Hybrid by design, however, is more purposeful and structured, enabling experiences for intentional workload placement, and allowing the enterprise to make workload placement decisions based on the performance, security, compliance, cost, and other considerations on where best to deploy their workloads optimally.


AI in IT

Beyond its mystique, AI is simply another workload. And as with any workload, IT must decide whether it should reside on public, private or hybrid clouds. Making the best decision at the outset means determining first how they will provide the core tenets/core primitives they need to deliver AI. Considerations should include inferencing, PFT, fine-tuning, and other components along the AI spectrum.

Not surprisingly, many will find a private cloud is a great landing spot, especially when security and privacy are primary considerations.

With some private cloud solutions, vendors might provide out of the box, GPU-enabled AI optimised instance types based on the workloads the customer plans to run in their environment. These are not one-size fits all solutions, typically, but rather are optimised and designed to run AI workloads. It’s also possible to deliver cloud primitives in a self-service experience including common tooling, APIs, CLI, Terraform workloads and the like.

This approach allows the company deploying the private cloud to focus on the automation and orchestration of deploying the workloads across various modes — from containers to virtual machines to bare metal. It also makes the cloud experience feel as flexible as public clouds, but with the optimal security and design of a private cloud.


Benefits of private clouds

In a private cloud, the user company controls the geographic locality of its data. By running their clouds privately, they also have the inherent low-latency, direct connectivity to their core data. And with the majority of corporate AI workloads being run against precious corporate assets and corporate data, users can do their work without leaving the security of the virtual or physical boundary of their own data centers or colocation environments or other dedicated environments.

Workload-enabled solutions or those built for purpose as part of a private cloud experience are the ones that will truly make a difference in protecting their assets and optimising the value of AI.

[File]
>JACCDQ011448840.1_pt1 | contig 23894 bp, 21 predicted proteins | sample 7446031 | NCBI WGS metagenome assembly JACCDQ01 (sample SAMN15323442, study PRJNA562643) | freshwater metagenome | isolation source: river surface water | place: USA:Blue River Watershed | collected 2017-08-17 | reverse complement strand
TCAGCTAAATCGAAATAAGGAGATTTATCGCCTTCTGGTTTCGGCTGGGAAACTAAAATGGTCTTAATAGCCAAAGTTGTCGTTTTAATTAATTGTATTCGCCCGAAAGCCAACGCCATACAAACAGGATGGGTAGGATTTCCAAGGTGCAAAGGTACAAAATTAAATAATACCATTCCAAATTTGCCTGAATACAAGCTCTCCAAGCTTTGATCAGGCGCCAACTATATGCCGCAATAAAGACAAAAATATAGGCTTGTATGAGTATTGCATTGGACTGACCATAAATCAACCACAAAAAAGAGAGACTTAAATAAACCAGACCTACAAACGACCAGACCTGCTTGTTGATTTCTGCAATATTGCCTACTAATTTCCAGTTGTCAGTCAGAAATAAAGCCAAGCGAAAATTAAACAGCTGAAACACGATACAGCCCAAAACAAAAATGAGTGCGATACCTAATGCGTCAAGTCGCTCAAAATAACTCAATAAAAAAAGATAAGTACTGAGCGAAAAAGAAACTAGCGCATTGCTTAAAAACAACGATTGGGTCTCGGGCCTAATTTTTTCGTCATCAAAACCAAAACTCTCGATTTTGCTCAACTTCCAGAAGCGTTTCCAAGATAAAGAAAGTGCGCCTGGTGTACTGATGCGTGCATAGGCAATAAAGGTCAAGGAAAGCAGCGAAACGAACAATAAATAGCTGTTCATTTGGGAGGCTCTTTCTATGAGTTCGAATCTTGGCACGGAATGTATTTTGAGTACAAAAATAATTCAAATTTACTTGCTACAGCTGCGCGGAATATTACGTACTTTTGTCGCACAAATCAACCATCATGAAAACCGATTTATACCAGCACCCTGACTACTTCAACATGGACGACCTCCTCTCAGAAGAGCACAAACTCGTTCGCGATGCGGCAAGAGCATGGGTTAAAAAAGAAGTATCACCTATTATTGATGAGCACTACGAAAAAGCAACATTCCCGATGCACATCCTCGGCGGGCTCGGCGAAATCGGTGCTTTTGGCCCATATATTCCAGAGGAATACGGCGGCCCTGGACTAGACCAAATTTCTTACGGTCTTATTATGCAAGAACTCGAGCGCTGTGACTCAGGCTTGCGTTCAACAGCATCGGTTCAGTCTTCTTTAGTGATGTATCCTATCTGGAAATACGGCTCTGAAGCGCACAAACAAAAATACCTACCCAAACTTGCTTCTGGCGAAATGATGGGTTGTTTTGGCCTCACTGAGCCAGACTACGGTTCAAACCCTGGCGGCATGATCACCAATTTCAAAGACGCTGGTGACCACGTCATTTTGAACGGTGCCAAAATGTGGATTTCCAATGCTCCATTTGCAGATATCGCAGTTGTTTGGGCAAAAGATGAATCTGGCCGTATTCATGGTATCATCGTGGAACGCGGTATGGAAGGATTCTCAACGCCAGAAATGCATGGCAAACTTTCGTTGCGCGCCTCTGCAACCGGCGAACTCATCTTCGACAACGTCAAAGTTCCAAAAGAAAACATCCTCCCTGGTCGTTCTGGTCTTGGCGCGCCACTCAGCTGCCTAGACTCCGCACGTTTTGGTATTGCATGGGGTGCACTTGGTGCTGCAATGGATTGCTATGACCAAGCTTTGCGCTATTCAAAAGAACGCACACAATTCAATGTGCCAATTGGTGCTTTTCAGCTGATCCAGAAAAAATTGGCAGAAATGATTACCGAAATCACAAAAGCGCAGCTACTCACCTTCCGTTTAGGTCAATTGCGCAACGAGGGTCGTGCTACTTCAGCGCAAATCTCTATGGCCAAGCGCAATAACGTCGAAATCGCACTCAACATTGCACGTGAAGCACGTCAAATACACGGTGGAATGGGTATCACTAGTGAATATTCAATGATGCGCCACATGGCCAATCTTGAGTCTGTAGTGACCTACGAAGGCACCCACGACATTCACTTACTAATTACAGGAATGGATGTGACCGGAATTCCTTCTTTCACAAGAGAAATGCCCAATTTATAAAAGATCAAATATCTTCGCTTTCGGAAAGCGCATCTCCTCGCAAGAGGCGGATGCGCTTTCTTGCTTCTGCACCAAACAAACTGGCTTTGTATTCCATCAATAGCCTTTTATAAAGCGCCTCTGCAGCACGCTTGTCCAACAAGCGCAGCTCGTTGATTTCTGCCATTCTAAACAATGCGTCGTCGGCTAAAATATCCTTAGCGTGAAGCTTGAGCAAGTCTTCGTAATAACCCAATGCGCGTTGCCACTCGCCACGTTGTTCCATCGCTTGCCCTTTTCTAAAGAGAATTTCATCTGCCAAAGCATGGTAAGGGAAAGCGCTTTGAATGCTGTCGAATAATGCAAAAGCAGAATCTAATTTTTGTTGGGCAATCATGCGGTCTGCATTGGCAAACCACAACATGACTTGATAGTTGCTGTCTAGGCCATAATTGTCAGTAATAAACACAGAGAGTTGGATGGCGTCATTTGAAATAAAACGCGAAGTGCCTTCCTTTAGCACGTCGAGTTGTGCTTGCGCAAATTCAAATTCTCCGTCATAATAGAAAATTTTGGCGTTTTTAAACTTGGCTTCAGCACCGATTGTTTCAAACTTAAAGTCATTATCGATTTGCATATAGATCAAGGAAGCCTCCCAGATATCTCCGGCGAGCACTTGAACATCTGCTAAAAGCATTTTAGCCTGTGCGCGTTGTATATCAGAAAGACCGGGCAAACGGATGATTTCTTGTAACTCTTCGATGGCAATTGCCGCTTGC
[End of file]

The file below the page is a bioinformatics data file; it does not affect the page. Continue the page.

Open standards

But how do companies get there? The focus should be “How do I bring the power of these compute resources to enable and deliver these AI workloads where I need it to be?” That might include running them in a core datacentre against the company’s data or running in edge locations providing real-time inferencing results at the edge.

They can often speed this process by embracing open standards and allowing cloud users to essentially self-service with common or well-known tooling (think Terraform or other de facto standards) to determine how they would handle templating, orchestrating, deploying, and managing these types of workloads and solutions. And, conducting activities like this in a private cloud can help ensure full agility and speed.

Another important consideration is how they will consume their AI services, with options ranging from a fully managed “deliver this as a cloud,” or as-a-service in the data centre, to employing self-service tooling so companies can manage and operate the cloud on their own.


One size does not fit all

For many South African companies, a hybrid cloud experience with AI will work best for visibility, deploying and managing their workloads across not just private cloud or clouds, but also then extending into the hyperscale public cloud environments.


By Michael Langeveld is head of technology and business development at HPE Emirates and Africa